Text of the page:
The eighth debate within the Art Match series, organized in cooperation with the Bohemian Heritage Fund, took place on February 15, 2017 in a recently renovated co-working space, Opero. The debate was devoted to the support of art in public space, and it featured Pavel Karous, sculptor and theoretician, Zdeněk Novák, State Secretary of the Ministry of Culture, and Osamu Okamura, architect and the program director of the reSITE festival.
The discussion revolved around a bill that prescribes to invest 1% of the total cost of newly-built state buildings into art realizations. Czech Republic is one of the last European countries that lack such a prescription. However, as Pavel Karous mentioned, this prescription is not anything unfamiliar to Czech legislation. Throughout the era of Communism (and even until 1990) it was prescribed to invest 4% on the same purpose. On the one hand, it inevitably led to an overproduction of abundant and low-quality realizations; on the other hand, a number of exceptional and high-quality artworks have been created thanks to this bill.
Therefore it seems that the major problem is to ensure the quality of particular artworks. Pavel Karous sees the solution in open competition and a committee consisting of experts educated in art and art history who would be responsible for the selection of the best designs. However, there were opinions from the audience stating that the general public should not be crossed out of the process of decision making, especially if the commission is established by the state and therefore paid from public money. Although this comment may sound reasonable, Karous argued that majority of the population lacks profound education in art history and orientation in the current art-world, and therefore the public is not very likely to ensure the demanded timelessness and high-quality.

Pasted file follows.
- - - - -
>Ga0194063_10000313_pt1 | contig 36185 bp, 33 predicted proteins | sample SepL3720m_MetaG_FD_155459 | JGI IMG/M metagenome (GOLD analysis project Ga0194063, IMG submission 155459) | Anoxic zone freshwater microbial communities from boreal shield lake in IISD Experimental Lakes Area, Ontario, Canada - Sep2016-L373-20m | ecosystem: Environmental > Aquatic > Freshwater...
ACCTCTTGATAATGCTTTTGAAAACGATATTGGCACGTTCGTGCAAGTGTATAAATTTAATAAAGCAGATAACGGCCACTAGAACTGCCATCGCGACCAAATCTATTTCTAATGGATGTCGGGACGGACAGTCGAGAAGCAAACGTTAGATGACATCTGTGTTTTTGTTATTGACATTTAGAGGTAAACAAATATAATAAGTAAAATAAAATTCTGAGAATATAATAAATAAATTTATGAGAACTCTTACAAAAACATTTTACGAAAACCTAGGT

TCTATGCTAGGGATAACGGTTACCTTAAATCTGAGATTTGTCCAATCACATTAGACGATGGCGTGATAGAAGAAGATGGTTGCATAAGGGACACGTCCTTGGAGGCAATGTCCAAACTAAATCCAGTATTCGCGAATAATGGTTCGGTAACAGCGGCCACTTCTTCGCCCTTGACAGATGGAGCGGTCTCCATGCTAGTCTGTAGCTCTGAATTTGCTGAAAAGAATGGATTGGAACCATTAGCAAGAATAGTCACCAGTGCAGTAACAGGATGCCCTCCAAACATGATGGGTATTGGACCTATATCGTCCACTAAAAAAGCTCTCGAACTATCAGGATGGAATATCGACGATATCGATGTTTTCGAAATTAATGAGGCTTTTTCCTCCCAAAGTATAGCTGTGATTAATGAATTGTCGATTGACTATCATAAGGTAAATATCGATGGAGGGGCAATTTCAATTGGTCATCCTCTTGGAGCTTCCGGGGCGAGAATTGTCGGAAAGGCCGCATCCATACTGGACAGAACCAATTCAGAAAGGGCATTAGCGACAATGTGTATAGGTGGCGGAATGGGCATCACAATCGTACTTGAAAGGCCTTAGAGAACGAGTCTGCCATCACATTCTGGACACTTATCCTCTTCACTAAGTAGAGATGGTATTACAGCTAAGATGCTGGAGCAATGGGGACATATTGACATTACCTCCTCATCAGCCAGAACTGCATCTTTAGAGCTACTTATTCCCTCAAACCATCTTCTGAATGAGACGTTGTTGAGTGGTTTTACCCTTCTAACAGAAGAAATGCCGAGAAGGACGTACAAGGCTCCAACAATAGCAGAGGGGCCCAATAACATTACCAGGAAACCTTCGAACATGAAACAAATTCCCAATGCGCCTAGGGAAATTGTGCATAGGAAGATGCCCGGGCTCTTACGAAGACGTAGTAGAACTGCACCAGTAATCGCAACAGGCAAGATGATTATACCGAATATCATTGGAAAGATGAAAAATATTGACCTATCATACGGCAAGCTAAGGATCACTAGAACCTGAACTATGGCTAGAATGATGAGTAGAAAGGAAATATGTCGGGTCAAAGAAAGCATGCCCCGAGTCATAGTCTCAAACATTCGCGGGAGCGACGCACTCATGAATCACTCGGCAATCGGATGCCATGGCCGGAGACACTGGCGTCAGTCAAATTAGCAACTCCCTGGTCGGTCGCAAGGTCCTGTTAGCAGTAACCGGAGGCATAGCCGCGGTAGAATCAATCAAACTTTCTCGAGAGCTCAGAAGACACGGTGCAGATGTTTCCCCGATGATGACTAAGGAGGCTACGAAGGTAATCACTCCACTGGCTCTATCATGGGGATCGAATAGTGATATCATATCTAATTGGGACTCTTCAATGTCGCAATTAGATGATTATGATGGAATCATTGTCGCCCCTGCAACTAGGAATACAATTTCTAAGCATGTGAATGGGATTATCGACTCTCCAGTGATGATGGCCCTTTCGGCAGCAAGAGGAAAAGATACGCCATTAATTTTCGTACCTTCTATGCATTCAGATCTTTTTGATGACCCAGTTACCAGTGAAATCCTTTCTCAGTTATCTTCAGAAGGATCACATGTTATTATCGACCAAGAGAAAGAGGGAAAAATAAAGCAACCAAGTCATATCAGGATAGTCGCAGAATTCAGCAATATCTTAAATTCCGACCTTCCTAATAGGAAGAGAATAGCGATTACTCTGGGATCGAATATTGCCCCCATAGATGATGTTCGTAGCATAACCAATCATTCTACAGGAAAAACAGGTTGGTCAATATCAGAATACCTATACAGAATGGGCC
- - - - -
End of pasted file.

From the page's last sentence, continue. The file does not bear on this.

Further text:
The solution may lay somewhere in the middle. Osamu Okamura mentioned an example of giving the public an opportunity to vote for particular designs in the first phase of a project. Consequently, a committee may (or may not) take the results into account while making the final decision. Furthermore, once the final decision is made, it must be communicated with public as well in order to explain the committee’s intentions and reasons which may not be easily understandable.
Nevertheless, an active interest of the public is crucial in this matter. Czechs are not used to be protective about their public space, a fact which can be illustrated by the case where an artwork ‘50 m² of public space’ created by Epos 257, who blocked and marked 50 m² of Palackého náměstí for no obvious reason. Surprisingly, people unconcernedly walked around this obstruction for three months until the artist himself asked officials about its purpose. However, this artistic intervention happened in 2010, and it seems that the situation is finally changing. Pavel Karous believes that we are heading to better tomorrows, because people started to realize that no one (and especially not private investors) will defend their public space for them. This bill may help to cultivate our public space; however, the responsibility for its successful results is placed upon us as well.
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